I’m still enjoying the brilliant azaleas of a Georgia spring, but I thought it might be time to share an outfit more fitting to my current home state. So today I’m giving you a glimpse of Arizona style! Not that other people don’t wear kimonos and white jeans year round. Maybe they do. But when I moved to this desert state 13 years ago I immediately noticed that women dress differently in the far southwest. More white, brighter colors, more sandals…year round. Today I’m wearing a bright red kimono with turquoise accents and white jeans.
Today’s photos were taken by my dear friend and professional photographer Hannah Whaley.
I picked up this long flowing kimono almost a year ago in an artsy little town that sits just between my home and the Mexico Border. Bisbee once was a thriving copper mining town but now is home to mostly artists of various types and folks who simply long for a simpler life off the beaten trail. (Click on that link if for no other reason than to enjoy the colorful – and somewhat dizzying – video about this unique hidden gem.)
I bought my kimono there in one of the little boutiques on the main drag. It cost maybe $60 at most. But it is as unique as the village where I bought it so I couldn’t find another to link to. Instead, I’ve provided other options like this kimono from Sole Society and this one from Free People and this one from Anthropologie that look just as stunning to me.
I actually own several kimonos and wear them frequently. Yes, they’re not necessarily my choice for every occasion. For instance, I wouldn’t speak from the platform with this one. It’s just a little too much. Distracting. But I have other shorter ones that stay a little closer to the body that I’ve worn with ease when speaking and teaching. But I love wearing this one out to dinner or brunch.
A kimono elevates a simple t-shirt and white jeans to a new level. It makes a statement…and an entrance! You have to wear it. As opposed to letting it wear you. Know what I mean? Put the thing on and go forth! LOL! I’m cracking myself up a little. You, too? But as funny as it sounds, it’s true. It’s a mighty powerful piece of clothing…even the more demure, simpler ones. They require a little attitude. Some confidence.
I bought three different tops in various shades of turquoise before I landed on this one, which was marked down at Dillard’s at the end of the summer. But I love the way this Bobeau soft woven t-shirt brings out the blue turquoise tint in the markings on the kimono. I’ve found that the trick to picking a top to wear with a kimono is choosing one that either hugs your body slightly or one that skims it and has a nice drape. For instance, with this wrap I wouldn’t wear a button-up blouse or anything with additional ruffles or print. Nothing fussy. Keep it simple and let the kimono steal the show.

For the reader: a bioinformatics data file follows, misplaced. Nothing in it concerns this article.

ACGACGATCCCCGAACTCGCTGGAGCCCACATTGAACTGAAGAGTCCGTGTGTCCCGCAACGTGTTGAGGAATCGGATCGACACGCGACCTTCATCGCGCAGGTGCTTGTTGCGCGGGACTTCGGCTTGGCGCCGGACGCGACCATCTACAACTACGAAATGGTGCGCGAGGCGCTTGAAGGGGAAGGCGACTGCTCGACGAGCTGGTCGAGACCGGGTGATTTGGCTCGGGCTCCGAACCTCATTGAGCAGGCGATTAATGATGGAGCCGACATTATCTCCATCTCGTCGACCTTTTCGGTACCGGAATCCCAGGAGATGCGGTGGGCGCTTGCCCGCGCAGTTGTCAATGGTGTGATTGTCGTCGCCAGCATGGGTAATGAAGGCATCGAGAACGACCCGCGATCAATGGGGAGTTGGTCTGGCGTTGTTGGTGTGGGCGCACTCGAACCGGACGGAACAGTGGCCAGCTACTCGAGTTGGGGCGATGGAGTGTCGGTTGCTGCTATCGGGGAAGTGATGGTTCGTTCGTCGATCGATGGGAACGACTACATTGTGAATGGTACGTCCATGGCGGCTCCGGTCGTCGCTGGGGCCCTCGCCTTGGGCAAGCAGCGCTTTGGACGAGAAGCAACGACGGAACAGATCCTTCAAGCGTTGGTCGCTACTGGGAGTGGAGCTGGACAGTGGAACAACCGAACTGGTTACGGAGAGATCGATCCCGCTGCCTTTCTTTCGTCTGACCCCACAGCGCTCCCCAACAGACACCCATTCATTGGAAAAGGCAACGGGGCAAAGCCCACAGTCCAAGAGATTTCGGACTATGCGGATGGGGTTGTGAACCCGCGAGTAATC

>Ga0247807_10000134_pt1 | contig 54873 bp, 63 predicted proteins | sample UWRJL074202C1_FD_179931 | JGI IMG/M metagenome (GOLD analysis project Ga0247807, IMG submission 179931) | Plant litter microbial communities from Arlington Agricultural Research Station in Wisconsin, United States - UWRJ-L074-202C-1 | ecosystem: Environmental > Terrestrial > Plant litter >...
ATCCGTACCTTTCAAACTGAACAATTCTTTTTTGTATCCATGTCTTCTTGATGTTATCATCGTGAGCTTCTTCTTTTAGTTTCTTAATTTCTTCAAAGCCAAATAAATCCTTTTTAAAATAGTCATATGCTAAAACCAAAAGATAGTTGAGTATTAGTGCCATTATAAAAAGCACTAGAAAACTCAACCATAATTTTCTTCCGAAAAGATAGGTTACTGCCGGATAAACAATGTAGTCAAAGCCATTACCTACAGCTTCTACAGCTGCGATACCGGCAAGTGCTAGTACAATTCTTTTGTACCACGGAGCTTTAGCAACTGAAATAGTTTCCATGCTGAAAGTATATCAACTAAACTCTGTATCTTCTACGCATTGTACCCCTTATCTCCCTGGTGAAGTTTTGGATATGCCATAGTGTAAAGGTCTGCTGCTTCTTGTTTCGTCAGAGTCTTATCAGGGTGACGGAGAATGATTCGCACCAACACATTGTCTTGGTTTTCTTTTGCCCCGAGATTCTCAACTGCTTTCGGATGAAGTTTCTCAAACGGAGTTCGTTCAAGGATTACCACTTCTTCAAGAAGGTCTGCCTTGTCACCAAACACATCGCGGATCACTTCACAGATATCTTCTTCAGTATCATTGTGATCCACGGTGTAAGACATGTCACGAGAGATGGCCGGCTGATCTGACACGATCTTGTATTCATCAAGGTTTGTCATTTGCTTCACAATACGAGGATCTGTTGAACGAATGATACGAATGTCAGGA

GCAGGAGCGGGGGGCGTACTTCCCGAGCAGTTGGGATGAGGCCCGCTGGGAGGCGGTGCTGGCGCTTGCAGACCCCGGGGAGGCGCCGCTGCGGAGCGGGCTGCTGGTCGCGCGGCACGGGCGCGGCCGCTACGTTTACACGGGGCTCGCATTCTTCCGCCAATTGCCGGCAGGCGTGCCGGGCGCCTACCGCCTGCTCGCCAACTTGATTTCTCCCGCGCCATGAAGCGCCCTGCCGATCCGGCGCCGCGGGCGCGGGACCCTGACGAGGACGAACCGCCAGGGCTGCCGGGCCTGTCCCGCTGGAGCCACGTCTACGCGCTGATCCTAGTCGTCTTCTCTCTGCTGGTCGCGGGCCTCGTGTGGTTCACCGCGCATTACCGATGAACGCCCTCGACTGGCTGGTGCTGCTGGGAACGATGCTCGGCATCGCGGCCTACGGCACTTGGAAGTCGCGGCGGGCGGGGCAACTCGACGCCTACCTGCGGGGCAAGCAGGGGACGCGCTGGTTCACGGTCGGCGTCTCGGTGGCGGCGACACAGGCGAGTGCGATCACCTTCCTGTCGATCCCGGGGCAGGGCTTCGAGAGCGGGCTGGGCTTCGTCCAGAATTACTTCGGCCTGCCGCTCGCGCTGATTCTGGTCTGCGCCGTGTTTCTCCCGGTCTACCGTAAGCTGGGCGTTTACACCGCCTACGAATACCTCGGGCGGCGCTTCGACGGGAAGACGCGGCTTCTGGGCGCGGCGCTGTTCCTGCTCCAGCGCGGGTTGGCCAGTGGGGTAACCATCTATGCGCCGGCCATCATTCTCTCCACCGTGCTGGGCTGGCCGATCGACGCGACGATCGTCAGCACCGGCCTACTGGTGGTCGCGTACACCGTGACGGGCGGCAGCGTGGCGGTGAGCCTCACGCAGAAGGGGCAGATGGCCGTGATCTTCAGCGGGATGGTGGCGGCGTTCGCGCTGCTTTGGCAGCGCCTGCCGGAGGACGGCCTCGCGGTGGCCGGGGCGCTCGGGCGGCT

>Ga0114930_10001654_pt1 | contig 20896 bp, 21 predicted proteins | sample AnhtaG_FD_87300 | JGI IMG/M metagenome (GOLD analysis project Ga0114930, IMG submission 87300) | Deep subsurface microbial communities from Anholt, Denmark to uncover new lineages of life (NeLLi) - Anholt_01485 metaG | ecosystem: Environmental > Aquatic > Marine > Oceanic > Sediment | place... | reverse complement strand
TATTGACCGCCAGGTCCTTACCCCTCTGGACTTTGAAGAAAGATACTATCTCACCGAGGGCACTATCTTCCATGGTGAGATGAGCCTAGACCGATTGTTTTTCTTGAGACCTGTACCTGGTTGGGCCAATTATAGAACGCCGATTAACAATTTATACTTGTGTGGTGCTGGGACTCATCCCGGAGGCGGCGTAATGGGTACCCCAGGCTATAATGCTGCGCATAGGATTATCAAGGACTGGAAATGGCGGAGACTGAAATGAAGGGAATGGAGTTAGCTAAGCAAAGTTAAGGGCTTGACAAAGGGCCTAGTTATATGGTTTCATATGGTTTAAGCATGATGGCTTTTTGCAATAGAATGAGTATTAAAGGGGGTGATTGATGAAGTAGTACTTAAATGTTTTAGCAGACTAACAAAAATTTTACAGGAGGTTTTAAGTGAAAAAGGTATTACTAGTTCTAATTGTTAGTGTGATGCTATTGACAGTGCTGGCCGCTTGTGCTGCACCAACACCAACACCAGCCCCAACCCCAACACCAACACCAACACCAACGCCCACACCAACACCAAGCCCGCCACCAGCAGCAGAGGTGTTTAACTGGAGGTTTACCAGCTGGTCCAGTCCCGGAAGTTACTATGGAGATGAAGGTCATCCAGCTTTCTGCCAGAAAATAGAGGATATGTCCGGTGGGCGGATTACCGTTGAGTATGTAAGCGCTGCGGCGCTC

I really felt like I scored when I found this oversize statement necklace of red chip beads last summer. That necklace is long gone from the store website, but I provided links to several that provide a similar southwestern appeal in the shopping widget below. Mainly I wanted a necklace that was big enough and colorful enough to hold its own against the kimono. A simple, dainty necklace just really wouldn’t do.
I’ll be the first to admit that my white straight jeans are a little big. I just haven’t gotten around to replacing them since I’ve lost a little weight. But, while I could wear blue jeans with this ensemble and have, I really think the colors pop best against the white denim. I’ve included links to a few white jeans that I can recommend in the shopping widget below.
Big kimono, big shoes. It’s all about balance. Because this kimono is long and full I think it demands a shoe with some presence to it. That could mean block heels like I’m wearing in this peek toe “fashion boot” from Target’s Universal Threads or it could mean a wide strapped flat Greek sandal. But I just think you want to wear shoes that can stand up under such a powerful piece of clothing. (Ha! Did you catch that? “Stand up?”)
Do you have a kimono in your closet? Or a few? Do you enjoy wearing them? Or what are the reasons you haven’t so far? For me, wearing a kimono is a little like wearing a scarf. It takes some getting use to. At first, you feel like all people see is this big kimono you’re wearing. It feels a little overwhelming and foreign. But with a little wear, you develop some comfort and confidence, making it easier and more fun every time you slip it on. I’d love to hear about your take on kimonos.
I’ve supplied you with lots of links to kimonos currently in the stores. Let me know if you see something you like.
I’m linking up with Cheryl at Northwest Mountain Living & Style. Check out so many other great fashions there.
Blessed for My Day
I love to wear a piece of colorful and powerful clothing every so often. I see no harm there. But I am reminded as I wrap up this post that I must be careful to walk humbly with my God. He delights in a gentle spirit, a humble heart. But the Bible tells me God is opposed to the proud. For me, humility and gentleness have to be cultivated. I’ve found that the best way for me to nurture humility instead of pride is to allow God to examine me daily for any attitudes or ways that are not pleasing to Him and then to confess those and repent. Also, cultivating gratitude for God’s many grace gifts helps me to remember that every good and perfect gift comes from Him. How do you cultivate humility?
Mankind, He has told you what is good and what it is the Lord requires of you: to act justly, to love faithfulness, and to walk humbly with your God. ~ Micah 6:8